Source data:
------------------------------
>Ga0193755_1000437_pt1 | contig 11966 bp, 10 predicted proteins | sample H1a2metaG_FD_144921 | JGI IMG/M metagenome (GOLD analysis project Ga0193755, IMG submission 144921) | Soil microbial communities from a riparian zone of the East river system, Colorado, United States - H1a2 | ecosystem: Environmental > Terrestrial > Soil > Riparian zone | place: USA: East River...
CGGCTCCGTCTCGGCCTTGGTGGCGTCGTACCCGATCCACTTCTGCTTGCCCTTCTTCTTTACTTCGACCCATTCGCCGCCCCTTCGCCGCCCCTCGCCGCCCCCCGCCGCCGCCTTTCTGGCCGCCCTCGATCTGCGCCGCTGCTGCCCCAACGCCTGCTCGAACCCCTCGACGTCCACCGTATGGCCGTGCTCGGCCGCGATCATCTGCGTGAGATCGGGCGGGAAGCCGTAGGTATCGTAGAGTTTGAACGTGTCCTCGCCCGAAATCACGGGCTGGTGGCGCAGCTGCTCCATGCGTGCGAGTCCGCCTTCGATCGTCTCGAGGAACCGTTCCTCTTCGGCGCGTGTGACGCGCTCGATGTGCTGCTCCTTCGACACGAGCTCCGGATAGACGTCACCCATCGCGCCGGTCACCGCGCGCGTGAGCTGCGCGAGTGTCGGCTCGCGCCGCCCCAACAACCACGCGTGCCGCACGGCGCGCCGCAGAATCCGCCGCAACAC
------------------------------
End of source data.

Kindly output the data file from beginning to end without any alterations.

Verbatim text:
>Ga0193755_1000437_pt1 | contig 11966 bp, 10 predicted proteins | sample H1a2metaG_FD_144921 | JGI IMG/M metagenome (GOLD analysis project Ga0193755, IMG submission 144921) | Soil microbial communities from a riparian zone of the East river system, Colorado, United States - H1a2 | ecosystem: Environmental > Terrestrial > Soil > Riparian zone | place: USA: East River...
CGGCTCCGTCTCGGCCTTGGTGGCGTCGTACCCGATCCACTTCTGCTTGCCCTTCTTCTTTACTTCGACCCATTCGCCGCCCCTTCGCCGCCCCTCGCCGCCCCCCGCCGCCGCCTTTCTGGCCGCCCTCGATCTGCGCCGCTGCTGCCCCAACGCCTGCTCGAACCCCTCGACGTCCACCGTATGGCCGTGCTCGGCCGCGATCATCTGCGTGAGATCGGGCGGGAAGCCGTAGGTATCGTAGAGTTTGAACGTGTCCTCGCCCGAAATCACGGGCTGGTGGCGCAGCTGCTCCATGCGTGCGAGTCCGCCTTCGATCGTCTCGAGGAACCGTTCCTCTTCGGCGCGTGTGACGCGCTCGATGTGCTGCTCCTTCGACACGAGCTCCGGATAGACGTCACCCATCGCGCCGGTCACCGCGCGCGTGAGCTGCGCGAGTGTCGGCTCGCGCCGCCCCAACAACCACGCGTGCCGCACGGCGCGCCGCAGAATCCGCCGCAACAC